Retro-cool Dialogue is one of those rare café-bars that manage to straddle both coffee shop and cocktail-sipping spot, as well as (perhaps even rarer) equally appeal to Cambodians and expats (and pre-coronavirus, tourists).

That’s perhaps because the owners are Cambodian barista champion Seng Piseth – who is equally adept at making an espresso as he is a negroni – and Australian Jake Stalker, former manager of Footprints café, above, and Southeast Asian tour company, Grasshopper Adventures.

And like another of Siem Reap’s best cafés, Little Red Fox Espresso over in Kandal Village, Dialogue does great coffee, good bites, cool music, and is community-minded, which are the keys to success in a small city such as Siem Reap.

While you could kickstart your morning in the coolest Siem Reap neighbourhood with a coffee at Footprint, you could have a late afternoon caffeine hit cum pick-me-up here before a pre-dinner cocktail. And whether you’re strolling down the street to Sugar Palm or wandering over to Banlle or Embassy, you don’t have far to go, and – bonus – Miss Wong is on the way! Dialogue Cafe, Street 27, Wat Bo Village.

Miss Wong

One of the most heartbreaking Siem Reap business closures at the beginning of the pandemic was that of the original Miss Wong bar, hidden down a narrow lane parallel to touristy Pub Street – which is why we all did a dance when owner Dean Williams and manager Rosso and their team of Cambodia’s finest bartenders hung up their lanterns on Street 26 and re-opened in Wat Bo Village.

While there have been a few changes – the scarlet walls have been replaced by teal blue (matching Miss Wong’s sister-bar in Battambang), there’s more outdoor seating on the front and back terraces, and on Sunday there’s a pianist and cocktail specials – some of the things we’ve long loved haven’t changed.

Expect Miss Wong’s famously heady cocktails (my rose and lemongrass martinis are still on the menu), craft beers, and dim sum, including Dean’s pillowy steamed bao with barbecue pork, along with the same warm welcoming service. All of which earned Miss Wong a spot on the inaugural World’s 50 Best Discovery list.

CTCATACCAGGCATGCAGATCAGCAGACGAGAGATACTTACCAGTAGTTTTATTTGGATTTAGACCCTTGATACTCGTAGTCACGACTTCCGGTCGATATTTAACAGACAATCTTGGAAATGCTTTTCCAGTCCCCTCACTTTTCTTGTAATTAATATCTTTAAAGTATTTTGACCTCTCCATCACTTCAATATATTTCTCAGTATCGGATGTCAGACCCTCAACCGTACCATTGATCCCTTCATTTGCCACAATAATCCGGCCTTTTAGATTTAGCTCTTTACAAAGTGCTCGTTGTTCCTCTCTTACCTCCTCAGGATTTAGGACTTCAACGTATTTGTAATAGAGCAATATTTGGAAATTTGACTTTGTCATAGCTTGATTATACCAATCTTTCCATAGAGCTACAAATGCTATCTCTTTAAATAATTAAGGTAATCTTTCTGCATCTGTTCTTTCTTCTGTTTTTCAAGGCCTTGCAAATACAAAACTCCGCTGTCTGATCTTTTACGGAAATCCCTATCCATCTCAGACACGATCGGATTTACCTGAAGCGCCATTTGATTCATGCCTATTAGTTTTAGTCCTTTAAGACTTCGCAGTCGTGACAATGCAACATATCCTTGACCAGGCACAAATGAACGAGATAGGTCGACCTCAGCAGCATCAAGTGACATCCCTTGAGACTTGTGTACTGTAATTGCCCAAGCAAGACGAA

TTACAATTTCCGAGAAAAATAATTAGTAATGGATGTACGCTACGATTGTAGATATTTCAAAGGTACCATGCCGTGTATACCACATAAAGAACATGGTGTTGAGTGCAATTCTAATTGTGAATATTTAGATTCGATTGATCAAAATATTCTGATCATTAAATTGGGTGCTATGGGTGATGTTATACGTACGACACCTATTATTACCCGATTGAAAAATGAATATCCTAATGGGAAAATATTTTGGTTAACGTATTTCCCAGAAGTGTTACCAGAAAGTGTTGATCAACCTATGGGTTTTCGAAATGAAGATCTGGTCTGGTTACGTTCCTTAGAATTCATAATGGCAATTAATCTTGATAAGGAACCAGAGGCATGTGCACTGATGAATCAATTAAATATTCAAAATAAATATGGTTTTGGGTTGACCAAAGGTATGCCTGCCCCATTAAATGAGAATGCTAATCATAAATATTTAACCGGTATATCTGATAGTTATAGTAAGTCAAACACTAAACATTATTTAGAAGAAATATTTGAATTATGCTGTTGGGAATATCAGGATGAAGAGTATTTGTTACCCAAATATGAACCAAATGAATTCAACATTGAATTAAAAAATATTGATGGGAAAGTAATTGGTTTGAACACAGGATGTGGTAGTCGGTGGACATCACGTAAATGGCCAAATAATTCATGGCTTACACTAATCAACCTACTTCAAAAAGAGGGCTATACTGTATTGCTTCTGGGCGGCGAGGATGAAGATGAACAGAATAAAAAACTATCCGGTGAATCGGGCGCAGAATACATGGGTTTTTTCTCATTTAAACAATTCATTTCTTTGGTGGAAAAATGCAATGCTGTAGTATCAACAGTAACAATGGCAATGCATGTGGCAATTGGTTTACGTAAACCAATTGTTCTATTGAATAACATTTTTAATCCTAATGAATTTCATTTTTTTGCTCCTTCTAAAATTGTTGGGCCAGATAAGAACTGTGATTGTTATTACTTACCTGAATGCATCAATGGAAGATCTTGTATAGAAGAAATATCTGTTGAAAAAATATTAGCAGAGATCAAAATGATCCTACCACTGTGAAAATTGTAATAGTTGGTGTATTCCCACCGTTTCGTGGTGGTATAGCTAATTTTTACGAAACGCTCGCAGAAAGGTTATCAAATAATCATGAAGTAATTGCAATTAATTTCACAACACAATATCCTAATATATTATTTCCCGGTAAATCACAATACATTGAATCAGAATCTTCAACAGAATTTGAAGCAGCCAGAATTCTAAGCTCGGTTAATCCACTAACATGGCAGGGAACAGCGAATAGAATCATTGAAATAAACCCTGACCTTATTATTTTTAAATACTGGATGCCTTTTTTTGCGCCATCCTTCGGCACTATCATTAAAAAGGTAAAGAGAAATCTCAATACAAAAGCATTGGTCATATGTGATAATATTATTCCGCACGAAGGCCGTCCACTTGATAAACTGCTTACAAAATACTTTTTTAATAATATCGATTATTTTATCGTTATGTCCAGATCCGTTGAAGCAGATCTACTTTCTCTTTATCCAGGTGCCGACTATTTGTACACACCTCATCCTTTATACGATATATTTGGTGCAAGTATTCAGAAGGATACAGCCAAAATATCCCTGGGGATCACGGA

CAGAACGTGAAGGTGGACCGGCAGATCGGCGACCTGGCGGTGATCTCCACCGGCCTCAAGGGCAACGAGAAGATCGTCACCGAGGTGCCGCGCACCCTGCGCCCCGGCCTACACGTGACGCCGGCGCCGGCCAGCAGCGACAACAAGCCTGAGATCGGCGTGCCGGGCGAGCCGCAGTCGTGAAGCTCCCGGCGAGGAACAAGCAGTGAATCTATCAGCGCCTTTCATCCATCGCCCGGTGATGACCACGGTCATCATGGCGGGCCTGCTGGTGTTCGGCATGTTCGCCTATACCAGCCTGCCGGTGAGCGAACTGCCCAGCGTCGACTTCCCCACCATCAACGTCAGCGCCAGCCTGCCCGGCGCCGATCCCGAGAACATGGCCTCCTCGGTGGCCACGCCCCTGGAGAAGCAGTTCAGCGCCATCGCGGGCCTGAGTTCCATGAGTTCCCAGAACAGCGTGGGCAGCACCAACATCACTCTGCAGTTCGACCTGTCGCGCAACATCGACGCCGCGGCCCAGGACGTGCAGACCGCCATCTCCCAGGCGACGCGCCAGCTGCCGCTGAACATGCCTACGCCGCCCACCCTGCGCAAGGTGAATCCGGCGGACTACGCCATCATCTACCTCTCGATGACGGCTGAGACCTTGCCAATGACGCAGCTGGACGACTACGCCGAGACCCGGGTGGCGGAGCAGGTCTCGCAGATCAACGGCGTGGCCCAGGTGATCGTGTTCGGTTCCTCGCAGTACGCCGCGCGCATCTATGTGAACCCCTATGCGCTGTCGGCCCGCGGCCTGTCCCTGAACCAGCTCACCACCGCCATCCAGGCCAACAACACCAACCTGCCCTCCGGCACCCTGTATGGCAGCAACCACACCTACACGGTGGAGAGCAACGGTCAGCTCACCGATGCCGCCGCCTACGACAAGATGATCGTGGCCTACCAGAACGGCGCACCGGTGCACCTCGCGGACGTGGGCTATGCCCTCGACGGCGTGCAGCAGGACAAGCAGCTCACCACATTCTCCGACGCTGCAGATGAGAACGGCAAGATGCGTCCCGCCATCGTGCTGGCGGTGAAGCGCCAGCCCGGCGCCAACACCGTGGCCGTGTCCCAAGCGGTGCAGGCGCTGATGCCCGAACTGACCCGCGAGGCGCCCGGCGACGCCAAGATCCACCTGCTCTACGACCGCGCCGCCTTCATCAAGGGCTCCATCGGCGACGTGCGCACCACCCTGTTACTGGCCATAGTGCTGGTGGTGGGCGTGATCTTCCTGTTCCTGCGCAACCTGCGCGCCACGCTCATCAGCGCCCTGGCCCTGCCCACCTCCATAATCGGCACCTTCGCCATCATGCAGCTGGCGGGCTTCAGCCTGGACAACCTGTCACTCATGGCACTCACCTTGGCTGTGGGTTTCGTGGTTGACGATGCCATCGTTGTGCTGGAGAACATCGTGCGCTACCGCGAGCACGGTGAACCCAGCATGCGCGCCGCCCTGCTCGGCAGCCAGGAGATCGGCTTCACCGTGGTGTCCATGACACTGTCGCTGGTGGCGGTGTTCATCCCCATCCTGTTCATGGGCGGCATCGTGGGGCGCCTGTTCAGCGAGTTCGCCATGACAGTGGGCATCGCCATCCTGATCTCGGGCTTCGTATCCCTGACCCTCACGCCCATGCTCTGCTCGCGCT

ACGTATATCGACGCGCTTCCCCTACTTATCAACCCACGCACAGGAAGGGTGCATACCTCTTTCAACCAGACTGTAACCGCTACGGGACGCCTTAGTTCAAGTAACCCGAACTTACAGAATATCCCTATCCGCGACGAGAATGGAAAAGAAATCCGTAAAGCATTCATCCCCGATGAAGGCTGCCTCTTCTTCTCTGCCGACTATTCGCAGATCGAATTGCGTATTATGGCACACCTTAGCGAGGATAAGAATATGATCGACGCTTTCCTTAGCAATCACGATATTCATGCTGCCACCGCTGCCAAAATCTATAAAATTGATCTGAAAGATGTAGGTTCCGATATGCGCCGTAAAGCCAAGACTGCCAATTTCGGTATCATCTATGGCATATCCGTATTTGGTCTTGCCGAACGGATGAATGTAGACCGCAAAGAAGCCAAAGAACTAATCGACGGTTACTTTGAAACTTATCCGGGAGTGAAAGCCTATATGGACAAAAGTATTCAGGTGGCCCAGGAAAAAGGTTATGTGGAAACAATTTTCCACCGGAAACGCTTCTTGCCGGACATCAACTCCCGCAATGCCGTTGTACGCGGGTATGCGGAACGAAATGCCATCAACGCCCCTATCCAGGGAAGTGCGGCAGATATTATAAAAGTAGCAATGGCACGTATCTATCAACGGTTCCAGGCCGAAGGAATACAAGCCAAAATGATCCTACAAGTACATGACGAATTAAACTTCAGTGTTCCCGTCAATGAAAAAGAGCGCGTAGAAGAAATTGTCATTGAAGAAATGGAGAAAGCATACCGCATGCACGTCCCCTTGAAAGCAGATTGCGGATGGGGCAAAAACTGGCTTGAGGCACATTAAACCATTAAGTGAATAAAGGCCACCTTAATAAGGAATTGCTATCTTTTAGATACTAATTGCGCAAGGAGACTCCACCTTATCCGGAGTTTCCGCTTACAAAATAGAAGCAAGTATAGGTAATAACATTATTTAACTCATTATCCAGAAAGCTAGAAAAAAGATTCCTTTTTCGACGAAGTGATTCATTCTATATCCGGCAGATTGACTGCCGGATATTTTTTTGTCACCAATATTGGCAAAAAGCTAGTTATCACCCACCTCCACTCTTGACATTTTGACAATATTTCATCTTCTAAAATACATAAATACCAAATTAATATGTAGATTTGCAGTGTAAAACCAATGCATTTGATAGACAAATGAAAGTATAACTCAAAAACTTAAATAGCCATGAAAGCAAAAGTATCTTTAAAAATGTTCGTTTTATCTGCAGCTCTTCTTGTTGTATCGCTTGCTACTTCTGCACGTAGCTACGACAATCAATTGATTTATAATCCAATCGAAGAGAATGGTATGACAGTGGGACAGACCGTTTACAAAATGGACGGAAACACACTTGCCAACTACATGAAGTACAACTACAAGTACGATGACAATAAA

Now located in what was Kethana and Bruce Dunnet’s FLOW bar, adjacent to Footprints café and opposite Banlle, Miss Wong can be credited with making a destination out of Wat Bo Village and making it the coolest Siem Reap neighbourhood. Let’s toast to that. Miss Wong cocktail bar, Street 26, Wat Bo Village, 5pm-late.

Where to Shop in Wat Bo Village

Oko Gallery

It’s true hidden gems such as Oko Gallery, tucked down Street 24, diagonally opposite Viroth’s Hotel that make Wat Bo the coolest Siem Reap neighbourhood for me.

Opened by the owners of Viroth’s because guests kept asking where they procured some of the treasures that decorate the hotel’s rooms and public spaces, Oko boasts a carefully curated collection of exquisite handicrafts.

The baskets are some of the most beautifully made I’ve seen during my years in Cambodia. You can also expect locally made ceramics and pottery, handwoven textiles, interior décor and design objects, chic accessories, and striking art sourced in Cambodia and beyond. Oko Gallery, Street 24, Wat Bo Village.

Made in Cambodia Market (Update: Moved to the French Quarter)

The Made in Cambodia Market is a one-stop-shop for locally-made gifts, art, crafts, textiles, clothes, jewellery, and accessories. Many of the stalls are operated by locally-based NGOs and social enterprises that support disadvantage communities or ethical independent designers and artists, so you know your money is going to a good cause or you’re supporting a local artist, craftsperson or designer.

Great buys include handwoven shawls, throws and blankets made in a weaving village near Siem Reap, cool clutch purses, laptop covers and wallets made from recycled rice bags and cement bags; and jewellery and accessories made from soft-drink can ring pulls.

There’s often entertainment in the evenings and other fine shops to browse in the Kings Road Angkor complex where the market – and Embassy restaurant – are located. Allow at least an hour to browse and please don’t leave empty handed. Your support is greatly needed at this challenging time. The market is currently only open on Friday, Saturday and Sunday from 11am-7pm. Made in Cambodia Market, corner of Street 27 and Achasva Street (the riverside road), Wat Bo Village.


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Do let us know if you stay, eat or sip in the coolest Siem Reap neighbourhood. We’d love to know what you think of Wat Bo Village.

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A travel and food writer who has experienced over 70 countries and written for The Guardian, Australian Gourmet Traveller, Feast, Delicious, National Geographic Traveller, Conde Nast Traveller, Travel+Leisure Southeast Asia, DestinAsian, TIME, CNN, The Independent, The Telegraph, Sunday Times Travel Magazine, AFAR, Wanderlust, International Traveller, Get Lost, Four Seasons Magazine, Fah Thai, Sawasdee, and more, as well as authored more than 40 guidebooks for Lonely Planet, DK, Footprint, Rough Guides, Fodors, Thomas Cook, and AA Guides.